Latching Input

Presently this is just the code required to get a push-to-make input to latch and LED on and off. A full explanation will follow.

LED_latch

Code


/*
* by Joshua Maxey
* created 26/03/2013
*
* requirements:
*  - 1 x LED (with suitable resistor)
*  - 1 x switch (push to make, non latching)
*
* instructions for this sketch can be found at the following URL:
*  
*
**************************************/

int led = 11;
int button = 13;

void setup() {
  pinMode(led, OUTPUT);
  pinMode(button, INPUT_PULLUP);
  //we will use the serial port to alert us once the setup function has finished
  Serial.begin(9600);
  Serial.println("setup is complete");
}

void loop() {
  //if the button is pushed and the LED is off
  if (digitalRead(button) == LOW && digitalRead(led) == LOW) {
    //turn it on
    digitalWrite(led, HIGH);
    Serial.println("LED is on");
    delay(200);
  }
  //if the button is pushed and the LED is on
  if (digitalRead(button) == LOW && digitalRead(led) == HIGH) {
    //turn it off
    digitalWrite(led, LOW);
    Serial.println("LED is off");
    delay(200);
  }
}

Blink

Presently this is just the code required to get an LED to blink on and off. A full explanation will follow.

This is the most simple circuit we can build to demonstrate the digital output capabilities of the Arduino
This is the most simple circuit we can build to demonstrate the digital output capabilities of the Arduino

/*
* by Jeshua Maxey
* created 26/03/2013
*
* requirements:
*  - 1 x LED (with suitable resistor)
*
*  instructions for this sketch can be found at the following URL:
*  
*
*  This example code is in the public domain.
*
**************************************/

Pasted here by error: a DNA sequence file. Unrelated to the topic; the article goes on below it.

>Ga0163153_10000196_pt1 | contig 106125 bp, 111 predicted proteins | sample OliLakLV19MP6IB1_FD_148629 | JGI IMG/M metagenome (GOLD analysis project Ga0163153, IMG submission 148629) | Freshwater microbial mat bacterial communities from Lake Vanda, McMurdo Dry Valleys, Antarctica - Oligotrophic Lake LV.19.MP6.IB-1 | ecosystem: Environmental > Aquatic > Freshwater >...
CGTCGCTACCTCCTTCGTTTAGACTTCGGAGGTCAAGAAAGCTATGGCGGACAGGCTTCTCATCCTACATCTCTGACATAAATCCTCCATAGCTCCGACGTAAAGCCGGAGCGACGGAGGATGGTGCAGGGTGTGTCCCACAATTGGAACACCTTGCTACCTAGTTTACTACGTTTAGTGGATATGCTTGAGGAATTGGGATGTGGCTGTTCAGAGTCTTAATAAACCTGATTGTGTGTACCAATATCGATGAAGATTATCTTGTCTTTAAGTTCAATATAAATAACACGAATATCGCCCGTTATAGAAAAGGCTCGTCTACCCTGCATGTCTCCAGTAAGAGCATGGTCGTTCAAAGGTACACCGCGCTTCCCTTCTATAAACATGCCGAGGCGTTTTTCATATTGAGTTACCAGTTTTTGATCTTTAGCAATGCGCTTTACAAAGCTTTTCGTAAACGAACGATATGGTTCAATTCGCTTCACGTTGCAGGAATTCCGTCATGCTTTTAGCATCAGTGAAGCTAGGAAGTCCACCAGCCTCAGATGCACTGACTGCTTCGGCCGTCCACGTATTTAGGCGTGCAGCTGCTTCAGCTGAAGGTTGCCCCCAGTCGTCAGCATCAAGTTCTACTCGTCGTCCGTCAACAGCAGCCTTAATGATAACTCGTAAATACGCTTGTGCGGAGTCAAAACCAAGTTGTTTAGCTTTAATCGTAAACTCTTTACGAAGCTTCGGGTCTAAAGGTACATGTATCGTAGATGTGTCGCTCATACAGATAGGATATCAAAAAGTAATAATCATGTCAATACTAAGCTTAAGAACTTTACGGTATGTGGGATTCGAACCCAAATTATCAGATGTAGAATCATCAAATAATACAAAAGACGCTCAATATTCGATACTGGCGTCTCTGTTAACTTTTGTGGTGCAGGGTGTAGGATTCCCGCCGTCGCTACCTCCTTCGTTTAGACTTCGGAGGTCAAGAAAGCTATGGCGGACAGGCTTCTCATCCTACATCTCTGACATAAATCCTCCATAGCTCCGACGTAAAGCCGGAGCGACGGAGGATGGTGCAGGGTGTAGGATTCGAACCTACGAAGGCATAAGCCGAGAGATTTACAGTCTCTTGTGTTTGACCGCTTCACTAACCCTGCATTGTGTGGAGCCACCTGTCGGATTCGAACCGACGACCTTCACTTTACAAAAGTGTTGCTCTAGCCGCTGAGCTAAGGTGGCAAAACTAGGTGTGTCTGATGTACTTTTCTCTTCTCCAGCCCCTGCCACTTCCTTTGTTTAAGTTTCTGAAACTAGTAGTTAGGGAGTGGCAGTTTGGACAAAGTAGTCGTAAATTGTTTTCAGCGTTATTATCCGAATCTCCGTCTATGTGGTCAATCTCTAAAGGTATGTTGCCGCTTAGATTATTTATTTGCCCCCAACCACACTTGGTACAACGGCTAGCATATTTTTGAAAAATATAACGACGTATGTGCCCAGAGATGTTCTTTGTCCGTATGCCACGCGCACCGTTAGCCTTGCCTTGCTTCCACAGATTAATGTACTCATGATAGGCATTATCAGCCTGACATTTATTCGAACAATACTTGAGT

int led = 13;

void setup() {
  //set the pin of our led to be an output
  pinMode(led, OUTPUT);
}

void loop() {
  digitalWrite(led, HIGH); //turn the LED on
  delay(1000); //wait one second
  digitalWrite(led, LOW); //turn the LED off
  delay(1000); //wait one second
}

My First Circuit

To harness the poer of the Arduino, one needs to be able to build circuits that we can then control with our board. The first circuit we will build will only use the board as a power supply. It will provide a voltage to our breadboard, forcing a current through our LED making it light up. There’s no programming in this step, just some circuit building fundamentals.

My First Circuit
Our first circuit uses only the +5V and Ground (GND) pins of the Arduino

Some more text to follow.

The Basics of Programming for Arduino

The Arduino programming language is based on an open source language called Wiring – it has a syntax similar to C. That fact may not be particularly interesting to a beginner, but for me it’s very significant. The first language I ever learnt was C. As an unguided 16 year old I naively googled “what’s the best programming language to learn first?”. This question illicits wholly different answers to the question “What’s the best programming language for beginners?” but in my ignorance I bought all £22 worth of ‘C for Dummies’, an 800+ page amalgamation of 6 C tutorial books and consumed the thing cover to cover. Since finishing that book, I’ve been looking for ways to apply this knowledge. So you can imagine my excitement to discover Arduino syntax was so similar. Anyway, that’s enough about me. Here’s what you really need to know.